The T Record: Six Issues We Advocate This Week

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Since the Maker Hotel opened its doors in Hudson, New York in August, it’s been a wish-list destination for locals and New Yorkers alike. Founded by Lev Glazman and Alina Roytberg of beauty brand Fresh and hotel manager Damien Janowicz, it spans four historic buildings in the city center. It has 11 private rooms, a cafe, a lounge, a restaurant, a gym and now an online boutique. The Maker Shop, a natural one Enlarging the Empire, features a collection of home decor selected, if not designed, by Glazman and Roytberg. “It’s our love of design and our curated view of interiors and colors that we’ve always wanted to share with our guests beyond our rooms,” says Glazman. The shop’s goods, many versions The hotel is made of these by craftsmen from near and far – from a hand-blown decanter set made in collaboration with the BowGlass Works of the Hudson Valley (and available in gray, dark red and forest green) to a steel desk in the Louis XVI style handmade in France. But perhaps the biggest offer is the Frida bed, which is also in the hotel’s Gardener Suite. Stately and refined, the wrought-iron sleigh bed was designed in collaboration with the architect Kipp Edick, Forged using traditional artisanal techniques and paired with padded headboards and footboards for an heirloom feel. With one of the shop’s signature cashmere throws, available in neutral colors and plaid patterns and made in northern Italy on Prïvate 02 04 vintage looms, this is the image of unbridled comfort – and makes you feel just as luxurious as you are get away. shop.themaker.com.

One of my peripheral pastimes this year has been waffling between missing out on the office, where I’ve spent most of my time, and actively hoping that I’ll never have to return. But if and when we will return to these glassy corporate storms, I wonder if or how Things will be different. The design collective Office of Things, which was co-founded in 2015 by a group of architects spread across the USA, had already dealt with the existential questions of office life before the pandemic began. The past few years have explored how to create a restorative environment in the workplace, culminating in a series of meditation chambers known as the Immersive Spaces Series, built in the Bay Area offices of YouTube and Google last year. These rooms are designed primarily for single users and offer sound and light environments a kind of sensory and psychological retreat, whether it be through strong fluorescent light or the sound of an obnoxious colleague. The company wanted to “create a space that transports you to another world and use that experience to create calm and refuge”. says Lane Rick, the project manager who runs the New York chapter of the Office of Things with Can Vu Bui. Before the arrival of Covid-19, I might have dismissed this as a Silicon Valley indulgence, but when I envision returning to a building full of people and demands of all kinds – let’s just say I hope my employer is watching. oo-t.co.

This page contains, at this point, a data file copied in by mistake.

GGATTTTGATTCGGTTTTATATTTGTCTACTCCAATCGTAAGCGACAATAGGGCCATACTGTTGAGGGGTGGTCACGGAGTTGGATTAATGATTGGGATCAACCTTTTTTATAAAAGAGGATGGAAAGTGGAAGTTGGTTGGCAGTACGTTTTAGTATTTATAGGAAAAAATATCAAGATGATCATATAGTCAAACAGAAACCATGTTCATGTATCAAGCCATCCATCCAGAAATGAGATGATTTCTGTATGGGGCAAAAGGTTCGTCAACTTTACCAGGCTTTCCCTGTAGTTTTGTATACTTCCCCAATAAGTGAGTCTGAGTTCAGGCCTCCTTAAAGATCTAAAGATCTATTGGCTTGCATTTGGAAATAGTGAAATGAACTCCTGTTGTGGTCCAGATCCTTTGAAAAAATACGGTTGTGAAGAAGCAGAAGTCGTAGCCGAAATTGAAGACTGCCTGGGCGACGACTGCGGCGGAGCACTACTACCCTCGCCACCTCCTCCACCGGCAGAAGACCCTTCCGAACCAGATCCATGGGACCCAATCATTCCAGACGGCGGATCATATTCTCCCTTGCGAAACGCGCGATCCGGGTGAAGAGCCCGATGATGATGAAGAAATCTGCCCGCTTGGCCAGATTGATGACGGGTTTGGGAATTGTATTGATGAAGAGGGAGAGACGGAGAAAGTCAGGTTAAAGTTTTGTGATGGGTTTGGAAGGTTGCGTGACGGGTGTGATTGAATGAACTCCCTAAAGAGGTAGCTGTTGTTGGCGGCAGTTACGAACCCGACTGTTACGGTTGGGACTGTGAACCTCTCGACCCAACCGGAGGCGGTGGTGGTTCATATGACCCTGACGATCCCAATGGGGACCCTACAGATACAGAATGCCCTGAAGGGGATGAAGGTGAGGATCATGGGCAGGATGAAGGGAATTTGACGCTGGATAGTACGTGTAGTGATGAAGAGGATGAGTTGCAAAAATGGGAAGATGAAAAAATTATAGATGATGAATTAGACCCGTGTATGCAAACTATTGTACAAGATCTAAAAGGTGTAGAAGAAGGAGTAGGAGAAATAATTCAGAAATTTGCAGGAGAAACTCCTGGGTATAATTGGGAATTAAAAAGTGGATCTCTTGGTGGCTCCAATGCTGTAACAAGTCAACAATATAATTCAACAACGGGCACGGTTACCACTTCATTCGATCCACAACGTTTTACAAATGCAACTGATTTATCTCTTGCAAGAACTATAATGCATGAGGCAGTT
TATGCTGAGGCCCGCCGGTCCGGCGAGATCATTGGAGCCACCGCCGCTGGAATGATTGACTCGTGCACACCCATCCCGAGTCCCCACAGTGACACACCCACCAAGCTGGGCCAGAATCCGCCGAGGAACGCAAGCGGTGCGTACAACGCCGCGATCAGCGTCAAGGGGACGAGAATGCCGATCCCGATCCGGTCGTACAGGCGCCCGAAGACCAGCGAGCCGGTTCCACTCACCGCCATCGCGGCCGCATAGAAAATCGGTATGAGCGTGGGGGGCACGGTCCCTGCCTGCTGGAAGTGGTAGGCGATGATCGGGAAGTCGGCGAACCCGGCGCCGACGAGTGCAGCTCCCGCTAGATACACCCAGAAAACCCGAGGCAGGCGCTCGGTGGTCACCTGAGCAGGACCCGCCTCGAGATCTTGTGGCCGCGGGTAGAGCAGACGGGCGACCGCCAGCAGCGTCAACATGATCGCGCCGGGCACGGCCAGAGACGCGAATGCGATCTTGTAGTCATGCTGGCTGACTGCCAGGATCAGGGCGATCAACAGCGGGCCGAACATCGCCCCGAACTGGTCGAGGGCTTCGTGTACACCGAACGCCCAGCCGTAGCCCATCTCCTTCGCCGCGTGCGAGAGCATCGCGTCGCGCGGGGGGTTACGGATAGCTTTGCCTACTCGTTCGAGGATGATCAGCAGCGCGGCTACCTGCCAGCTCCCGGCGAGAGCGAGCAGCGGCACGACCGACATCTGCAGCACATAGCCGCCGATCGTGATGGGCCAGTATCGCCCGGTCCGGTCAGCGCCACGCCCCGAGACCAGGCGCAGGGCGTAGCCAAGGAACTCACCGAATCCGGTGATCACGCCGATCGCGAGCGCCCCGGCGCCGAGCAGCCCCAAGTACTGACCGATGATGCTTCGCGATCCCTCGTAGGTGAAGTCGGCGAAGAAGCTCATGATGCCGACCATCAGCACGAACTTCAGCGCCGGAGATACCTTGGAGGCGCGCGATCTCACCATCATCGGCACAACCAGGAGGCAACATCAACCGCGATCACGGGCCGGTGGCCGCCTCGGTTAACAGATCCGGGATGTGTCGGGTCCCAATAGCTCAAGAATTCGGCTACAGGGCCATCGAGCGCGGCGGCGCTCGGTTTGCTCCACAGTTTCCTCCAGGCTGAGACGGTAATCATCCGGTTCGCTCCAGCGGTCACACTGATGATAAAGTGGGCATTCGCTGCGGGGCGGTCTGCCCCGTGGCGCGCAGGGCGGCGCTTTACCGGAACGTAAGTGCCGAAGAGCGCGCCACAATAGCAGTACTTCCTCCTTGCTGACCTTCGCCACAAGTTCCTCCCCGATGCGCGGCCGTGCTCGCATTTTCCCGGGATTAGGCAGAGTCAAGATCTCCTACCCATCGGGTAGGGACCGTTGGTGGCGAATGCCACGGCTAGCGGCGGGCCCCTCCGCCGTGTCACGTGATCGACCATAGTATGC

On British designer Kit Kemp, who came across Mimi de Biarritz’s whimsical artwork in the Brocante de la Reine Victoria store a few years ago, immediately became an admirer of the artist. She was known for her intricately decorated interiors and her number of boutique hotels in Firmdale. Since then, Kemp has recorded the cheerful curiosities that came out of de Biarritz’s studio, which, like the former shop, was in the French city that shares its name in a number of its projects. From the chandeliers made from seashells to the giant paper mache beetles with all the details of entomologically pinned specimens: “Your artwork is a mainstay and a topic of conversation both in my house and in my hotels,” says Kemp. But it’s the artist’s paper mache mushrooms trapped in terrariums that last popped up earlier this year in the designer’s pop-up on the seventh floor of New York’s Bergdorf Goodman – a store selling seasonal baubles and home decor – that last caught my eye. On behalf of Kemp, these unique creations, enthroned on beds made of paper mache earth or moss, are hand-painted by the artist in chartreuse, aquamarine, periwinkle and other lively colors and housed under glass domes of various sizes. The results are contagiously gratifying and will play a part on tea trays and coats this holiday season that steals the scene. From $ 250, Kit Kemp at Bergdorf Goodman, 754 Fifth Avenue, New York, NY 10019.